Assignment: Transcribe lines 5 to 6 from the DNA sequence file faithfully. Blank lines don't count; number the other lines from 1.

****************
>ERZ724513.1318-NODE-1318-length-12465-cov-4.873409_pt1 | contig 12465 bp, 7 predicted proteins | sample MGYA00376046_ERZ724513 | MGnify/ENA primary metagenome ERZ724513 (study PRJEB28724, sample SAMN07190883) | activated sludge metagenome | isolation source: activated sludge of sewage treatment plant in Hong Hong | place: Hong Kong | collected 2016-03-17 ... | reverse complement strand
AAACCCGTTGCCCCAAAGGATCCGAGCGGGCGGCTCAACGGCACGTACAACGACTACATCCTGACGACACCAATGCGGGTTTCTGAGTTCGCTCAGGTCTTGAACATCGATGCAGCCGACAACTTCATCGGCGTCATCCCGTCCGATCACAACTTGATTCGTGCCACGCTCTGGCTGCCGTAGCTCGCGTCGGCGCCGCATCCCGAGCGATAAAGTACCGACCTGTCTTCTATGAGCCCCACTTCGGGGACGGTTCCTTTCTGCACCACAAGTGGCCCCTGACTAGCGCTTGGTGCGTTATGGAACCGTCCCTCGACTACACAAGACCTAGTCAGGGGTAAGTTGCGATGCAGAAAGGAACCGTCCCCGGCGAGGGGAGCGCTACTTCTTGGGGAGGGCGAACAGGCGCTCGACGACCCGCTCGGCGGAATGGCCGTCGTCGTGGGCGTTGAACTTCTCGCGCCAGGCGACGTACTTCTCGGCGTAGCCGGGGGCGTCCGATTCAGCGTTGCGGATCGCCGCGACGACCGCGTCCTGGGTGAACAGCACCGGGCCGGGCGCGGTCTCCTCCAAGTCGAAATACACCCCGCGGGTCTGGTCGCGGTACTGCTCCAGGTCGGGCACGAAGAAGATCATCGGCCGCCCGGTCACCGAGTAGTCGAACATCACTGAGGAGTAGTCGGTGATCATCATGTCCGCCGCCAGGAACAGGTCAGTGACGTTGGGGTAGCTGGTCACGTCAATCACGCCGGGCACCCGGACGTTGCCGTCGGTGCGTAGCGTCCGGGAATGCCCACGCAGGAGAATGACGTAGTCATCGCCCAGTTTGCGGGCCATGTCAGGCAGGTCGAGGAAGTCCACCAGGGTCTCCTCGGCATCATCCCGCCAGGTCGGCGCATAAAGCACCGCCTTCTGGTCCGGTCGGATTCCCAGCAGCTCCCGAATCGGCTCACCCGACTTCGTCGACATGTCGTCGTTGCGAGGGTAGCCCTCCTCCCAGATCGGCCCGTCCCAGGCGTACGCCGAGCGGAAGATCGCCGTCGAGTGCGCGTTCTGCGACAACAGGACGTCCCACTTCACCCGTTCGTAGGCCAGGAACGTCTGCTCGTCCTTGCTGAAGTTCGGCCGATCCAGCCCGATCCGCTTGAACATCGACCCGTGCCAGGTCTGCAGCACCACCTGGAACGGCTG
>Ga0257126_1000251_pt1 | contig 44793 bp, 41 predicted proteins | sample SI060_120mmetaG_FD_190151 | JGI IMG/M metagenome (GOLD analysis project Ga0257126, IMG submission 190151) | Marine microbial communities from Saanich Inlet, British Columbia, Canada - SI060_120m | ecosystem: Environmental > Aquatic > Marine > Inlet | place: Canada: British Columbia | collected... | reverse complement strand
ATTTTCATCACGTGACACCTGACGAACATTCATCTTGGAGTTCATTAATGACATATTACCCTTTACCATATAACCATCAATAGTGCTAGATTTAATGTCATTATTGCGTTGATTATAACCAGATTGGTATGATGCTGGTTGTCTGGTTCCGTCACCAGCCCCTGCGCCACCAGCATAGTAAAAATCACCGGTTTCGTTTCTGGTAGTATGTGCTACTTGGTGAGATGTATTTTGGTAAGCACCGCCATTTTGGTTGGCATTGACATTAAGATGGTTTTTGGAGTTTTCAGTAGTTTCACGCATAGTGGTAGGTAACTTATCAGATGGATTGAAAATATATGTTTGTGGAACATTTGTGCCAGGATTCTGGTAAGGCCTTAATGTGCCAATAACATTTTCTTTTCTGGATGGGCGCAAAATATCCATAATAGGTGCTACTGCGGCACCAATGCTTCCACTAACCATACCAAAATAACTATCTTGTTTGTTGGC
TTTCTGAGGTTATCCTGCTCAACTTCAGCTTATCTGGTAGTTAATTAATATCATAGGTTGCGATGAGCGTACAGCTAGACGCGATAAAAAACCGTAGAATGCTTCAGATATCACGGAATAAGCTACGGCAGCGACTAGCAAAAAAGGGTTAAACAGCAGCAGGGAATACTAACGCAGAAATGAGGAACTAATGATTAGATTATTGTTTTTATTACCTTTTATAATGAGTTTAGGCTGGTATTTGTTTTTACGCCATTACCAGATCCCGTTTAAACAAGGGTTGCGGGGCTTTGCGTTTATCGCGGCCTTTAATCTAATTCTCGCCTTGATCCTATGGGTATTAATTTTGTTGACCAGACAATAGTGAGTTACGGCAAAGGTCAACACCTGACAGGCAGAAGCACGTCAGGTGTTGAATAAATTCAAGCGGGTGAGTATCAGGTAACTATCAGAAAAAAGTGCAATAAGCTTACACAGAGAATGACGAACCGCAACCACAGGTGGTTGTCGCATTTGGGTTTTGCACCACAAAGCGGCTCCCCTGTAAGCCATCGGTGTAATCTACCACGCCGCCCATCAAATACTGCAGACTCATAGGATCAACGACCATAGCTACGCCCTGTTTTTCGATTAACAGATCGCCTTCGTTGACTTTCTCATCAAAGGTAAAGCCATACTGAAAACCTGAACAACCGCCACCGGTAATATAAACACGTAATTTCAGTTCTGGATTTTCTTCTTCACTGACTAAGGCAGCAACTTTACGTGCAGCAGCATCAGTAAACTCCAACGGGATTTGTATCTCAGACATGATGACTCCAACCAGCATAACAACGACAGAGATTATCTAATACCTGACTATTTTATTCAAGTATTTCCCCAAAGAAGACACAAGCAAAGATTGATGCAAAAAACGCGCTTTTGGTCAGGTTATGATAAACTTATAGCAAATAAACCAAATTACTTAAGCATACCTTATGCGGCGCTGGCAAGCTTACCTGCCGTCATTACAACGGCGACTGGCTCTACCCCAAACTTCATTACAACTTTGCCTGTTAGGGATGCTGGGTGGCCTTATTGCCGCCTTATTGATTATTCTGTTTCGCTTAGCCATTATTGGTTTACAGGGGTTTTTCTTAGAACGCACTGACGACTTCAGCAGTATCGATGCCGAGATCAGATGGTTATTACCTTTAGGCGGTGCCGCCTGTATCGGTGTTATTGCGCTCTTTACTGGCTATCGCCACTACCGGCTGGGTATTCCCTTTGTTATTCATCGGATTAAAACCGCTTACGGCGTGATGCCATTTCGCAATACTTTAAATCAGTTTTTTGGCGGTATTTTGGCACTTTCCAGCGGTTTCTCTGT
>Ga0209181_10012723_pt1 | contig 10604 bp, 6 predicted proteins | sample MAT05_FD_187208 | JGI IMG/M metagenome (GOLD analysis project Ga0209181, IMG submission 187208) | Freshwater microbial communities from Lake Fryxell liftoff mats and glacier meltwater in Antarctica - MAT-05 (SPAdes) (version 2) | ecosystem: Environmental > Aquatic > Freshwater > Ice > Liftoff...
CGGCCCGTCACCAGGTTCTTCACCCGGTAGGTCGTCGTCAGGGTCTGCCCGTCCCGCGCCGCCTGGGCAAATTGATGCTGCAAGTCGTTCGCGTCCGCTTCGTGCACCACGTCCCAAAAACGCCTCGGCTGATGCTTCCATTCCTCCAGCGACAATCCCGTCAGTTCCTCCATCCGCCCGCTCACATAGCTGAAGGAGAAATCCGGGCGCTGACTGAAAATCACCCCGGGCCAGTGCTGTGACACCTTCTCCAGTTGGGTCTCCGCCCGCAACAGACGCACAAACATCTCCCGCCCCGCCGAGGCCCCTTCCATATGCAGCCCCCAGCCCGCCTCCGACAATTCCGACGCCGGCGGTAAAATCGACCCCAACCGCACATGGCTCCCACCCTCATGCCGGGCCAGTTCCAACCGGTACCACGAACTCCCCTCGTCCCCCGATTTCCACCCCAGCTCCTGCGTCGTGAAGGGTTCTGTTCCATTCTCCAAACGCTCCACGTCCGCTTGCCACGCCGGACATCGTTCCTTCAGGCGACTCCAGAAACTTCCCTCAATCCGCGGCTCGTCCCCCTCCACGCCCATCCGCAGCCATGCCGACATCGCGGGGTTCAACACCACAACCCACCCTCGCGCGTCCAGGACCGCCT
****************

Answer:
TTTCTGAGGTTATCCTGCTCAACTTCAGCTTATCTGGTAGTTAATTAATATCATAGGTTGCGATGAGCGTACAGCTAGACGCGATAAAAAACCGTAGAATGCTTCAGATATCACGGAATAAGCTACGGCAGCGACTAGCAAAAAAGGGTTAAACAGCAGCAGGGAATACTAACGCAGAAATGAGGAACTAATGATTAGATTATTGTTTTTATTACCTTTTATAATGAGTTTAGGCTGGTATTTGTTTTTACGCCATTACCAGATCCCGTTTAAACAAGGGTTGCGGGGCTTTGCGTTTATCGCGGCCTTTAATCTAATTCTCGCCTTGATCCTATGGGTATTAATTTTGTTGACCAGACAATAGTGAGTTACGGCAAAGGTCAACACCTGACAGGCAGAAGCACGTCAGGTGTTGAATAAATTCAAGCGGGTGAGTATCAGGTAACTATCAGAAAAAAGTGCAATAAGCTTACACAGAGAATGACGAACCGCAACCACAGGTGGTTGTCGCATTTGGGTTTTGCACCACAAAGCGGCTCCCCTGTAAGCCATCGGTGTAATCTACCACGCCGCCCATCAAATACTGCAGACTCATAGGATCAACGACCATAGCTACGCCCTGTTTTTCGATTAACAGATCGCCTTCGTTGACTTTCTCATCAAAGGTAAAGCCATACTGAAAACCTGAACAACCGCCACCGGTAATATAAACACGTAATTTCAGTTCTGGATTTTCTTCTTCACTGACTAAGGCAGCAACTTTACGTGCAGCAGCATCAGTAAACTCCAACGGGATTTGTATCTCAGACATGATGACTCCAACCAGCATAACAACGACAGAGATTATCTAATACCTGACTATTTTATTCAAGTATTTCCCCAAAGAAGACACAAGCAAAGATTGATGCAAAAAACGCGCTTTTGGTCAGGTTATGATAAACTTATAGCAAATAAACCAAATTACTTAAGCATACCTTATGCGGCGCTGGCAAGCTTACCTGCCGTCATTACAACGGCGACTGGCTCTACCCCAAACTTCATTACAACTTTGCCTGTTAGGGATGCTGGGTGGCCTTATTGCCGCCTTATTGATTATTCTGTTTCGCTTAGCCATTATTGGTTTACAGGGGTTTTTCTTAGAACGCACTGACGACTTCAGCAGTATCGATGCCGAGATCAGATGGTTATTACCTTTAGGCGGTGCCGCCTGTATCGGTGTTATTGCGCTCTTTACTGGCTATCGCCACTACCGGCTGGGTATTCCCTTTGTTATTCATCGGATTAAAACCGCTTACGGCGTGATGCCATTTCGCAATACTTTAAATCAGTTTTTTGGCGGTATTTTGGCACTTTCCAGCGGTTTCTCTGT
>Ga0209181_10012723_pt1 | contig 10604 bp, 6 predicted proteins | sample MAT05_FD_187208 | JGI IMG/M metagenome (GOLD analysis project Ga0209181, IMG submission 187208) | Freshwater microbial communities from Lake Fryxell liftoff mats and glacier meltwater in Antarctica - MAT-05 (SPAdes) (version 2) | ecosystem: Environmental > Aquatic > Freshwater > Ice > Liftoff...